The State of the Canadian Church 2009 — Part 1
The church made news in 2008 — but how, and why? And what do the news stories reveal about the state of the Canadian church, its priorities, its strengths and its weakness? First in a series.
There were 102 full news stories posted on CC.com in 2008. An analysis reveals that 13 concerned the Roman Catholic Church, nine featured mainline Protestant churches, nine featured evangelical churches and two featured charismatic churches. Those ratios very generally correspond to the relative sizes of the various church traditions in Canada.
However, the stories also reveal how much easier it is to report on an institutional church. When a Roman Catholic bishop speaks on an issue, there is a sense in which he speaks as a representative of the church. And institutional churches are more likely to make official pronouncements.
Evangelicals were more likely to make the news for being involved in ministries, and their denominational affiliations usually received less attention. In fact, a number of stories about ministries were posted which probably concerned evangelicals but which were identified simply as Christian ministries. The same is true of charismatic churches.
The only two clearly identifiable news stories concerning charismatics (who have even fewer institutions in Canada than evangelicals) focused on troubled evangelist Todd Bentley and the Lakeland Outpouring.
Of the nine stories about mainline Protestant churches, six dealt with the division within the Anglican Church. The Roman Catholic stories were more mixed, but several dealt with abuse in residential schools. Of the evangelical stories, two dealt with the collapse of a church floor during a concert, and one with the bombing of a Campus for Christ worker. Unfortunately, bad news often seems more newsworthy than good news. A one-time event (such as an accident) offers a more focused topic for a news story than a ministry that continues for years.
See State of the Canadian Church — 2008
It is surely a sign of the times that there were 12 stories that concerned homosexuality but only four that concerned abortion and only two that concerned evolution. A generation ago, those numbers would have been reversed. Only two stories concerned assisted suicide, but that is an issue that will likely increase in prominence in the future. Surprisingly, only one story concerned the environment. But six stories, all in the second half of the year, concerned economics.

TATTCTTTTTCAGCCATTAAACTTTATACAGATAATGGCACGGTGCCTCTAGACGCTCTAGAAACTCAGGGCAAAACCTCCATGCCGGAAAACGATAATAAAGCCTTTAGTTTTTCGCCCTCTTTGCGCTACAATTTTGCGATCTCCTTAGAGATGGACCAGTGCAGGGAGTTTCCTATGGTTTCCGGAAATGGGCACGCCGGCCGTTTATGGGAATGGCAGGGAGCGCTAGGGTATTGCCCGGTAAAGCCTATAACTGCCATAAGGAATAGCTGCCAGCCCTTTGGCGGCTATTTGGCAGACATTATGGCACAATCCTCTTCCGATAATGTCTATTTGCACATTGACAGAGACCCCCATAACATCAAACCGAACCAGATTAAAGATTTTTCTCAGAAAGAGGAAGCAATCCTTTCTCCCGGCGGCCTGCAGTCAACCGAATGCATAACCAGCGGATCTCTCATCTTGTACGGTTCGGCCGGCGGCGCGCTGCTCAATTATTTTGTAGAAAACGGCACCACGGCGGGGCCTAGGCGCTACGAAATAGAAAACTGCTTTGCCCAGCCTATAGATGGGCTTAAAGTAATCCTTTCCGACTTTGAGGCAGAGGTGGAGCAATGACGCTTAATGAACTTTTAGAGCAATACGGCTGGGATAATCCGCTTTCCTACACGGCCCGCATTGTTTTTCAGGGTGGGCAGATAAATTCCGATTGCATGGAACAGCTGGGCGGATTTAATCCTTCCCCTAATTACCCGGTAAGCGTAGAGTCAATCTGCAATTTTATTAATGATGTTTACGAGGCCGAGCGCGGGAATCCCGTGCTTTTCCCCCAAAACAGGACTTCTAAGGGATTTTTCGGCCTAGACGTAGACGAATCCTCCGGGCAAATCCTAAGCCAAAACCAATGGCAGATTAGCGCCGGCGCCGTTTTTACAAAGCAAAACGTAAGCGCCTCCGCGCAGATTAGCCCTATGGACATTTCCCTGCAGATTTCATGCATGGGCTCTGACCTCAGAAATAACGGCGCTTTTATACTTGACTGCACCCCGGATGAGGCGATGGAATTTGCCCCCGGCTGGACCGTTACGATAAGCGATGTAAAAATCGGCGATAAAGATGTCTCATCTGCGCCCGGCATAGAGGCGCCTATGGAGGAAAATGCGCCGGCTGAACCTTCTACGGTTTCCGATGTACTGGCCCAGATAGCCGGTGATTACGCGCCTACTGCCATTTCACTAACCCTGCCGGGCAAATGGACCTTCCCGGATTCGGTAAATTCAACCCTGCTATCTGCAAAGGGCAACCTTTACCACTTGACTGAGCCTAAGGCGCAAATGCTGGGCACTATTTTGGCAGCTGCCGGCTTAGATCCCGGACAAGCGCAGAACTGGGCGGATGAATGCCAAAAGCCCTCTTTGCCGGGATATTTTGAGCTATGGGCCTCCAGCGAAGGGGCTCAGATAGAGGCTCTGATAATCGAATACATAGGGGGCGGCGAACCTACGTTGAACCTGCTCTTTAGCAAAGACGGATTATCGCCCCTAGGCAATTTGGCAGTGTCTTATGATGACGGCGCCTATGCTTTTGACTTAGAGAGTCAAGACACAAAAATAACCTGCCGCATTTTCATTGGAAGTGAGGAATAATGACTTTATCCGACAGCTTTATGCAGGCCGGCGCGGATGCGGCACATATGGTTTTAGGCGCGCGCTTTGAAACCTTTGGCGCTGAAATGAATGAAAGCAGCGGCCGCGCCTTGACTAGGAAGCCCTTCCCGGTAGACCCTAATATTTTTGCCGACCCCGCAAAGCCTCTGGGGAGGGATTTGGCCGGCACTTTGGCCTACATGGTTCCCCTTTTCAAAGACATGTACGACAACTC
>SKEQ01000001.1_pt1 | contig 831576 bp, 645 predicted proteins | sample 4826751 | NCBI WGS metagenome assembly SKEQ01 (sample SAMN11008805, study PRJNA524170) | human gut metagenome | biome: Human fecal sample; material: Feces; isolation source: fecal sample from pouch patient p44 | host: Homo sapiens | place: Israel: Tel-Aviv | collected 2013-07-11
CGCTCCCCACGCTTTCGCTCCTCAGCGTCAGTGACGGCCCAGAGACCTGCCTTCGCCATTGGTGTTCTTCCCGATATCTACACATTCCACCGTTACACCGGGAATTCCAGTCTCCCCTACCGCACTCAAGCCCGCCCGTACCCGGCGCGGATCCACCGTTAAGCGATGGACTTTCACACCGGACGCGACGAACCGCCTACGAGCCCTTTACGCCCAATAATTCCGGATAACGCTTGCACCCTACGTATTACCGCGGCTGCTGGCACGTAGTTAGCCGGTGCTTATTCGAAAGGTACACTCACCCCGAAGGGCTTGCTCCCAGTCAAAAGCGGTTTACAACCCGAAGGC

Seven stories concerned politics, mainly due to the Canadian and US elections. The importance of government is indicated by the fact that 13 stories featured issues of church and state, and 15 featured human rights issues. Many of the human rights stories reported on human rights tribunal rulings on a variety of issues related to religion, but some related to persecution of Christians overseas.
Although CC.com focuses on Canadian Christian news, 15 stories had a significant ‘international’ element (as Canadian Christians related to a variety of countries other than the United States). Islam featured prominently in seven of the stories; again, Islam would not have been so prominent a generation ago. Nine stories included interaction with Native peoples.
Twelve stories had a strong focus on ministry; some were profiles of the ministries of individuals or organizations. Thirteen stories had an education component, eight dealt with social justice issues, and eight dealt with abuse issues (both Christian leaders accused of abuse and Christian ministries trying to stop abuse).
CC.com also took note of what was going on in the media. Six stories dealt with books (both individual books and problems in the book industry). Five stories dealt with movies, two with television, eight with music, two with magazines and one with video games.
Apparently beliefs still matter in church. Twenty-one stories had a significant theological component. Some stories were mainly about theological issues, but many of the stories about the Anglican schism also had a strong theological component, for instance. Four stories dealt with worship, and four dealt with evangelism. It is likely that evangelism would have been more prominent a generation ago. One of the evangelism stories looked back at the career of evangelist Billy Graham, and another at the smuggling of Bibles into China a quarter-century ago.
See State of the Canadian Church — 2008.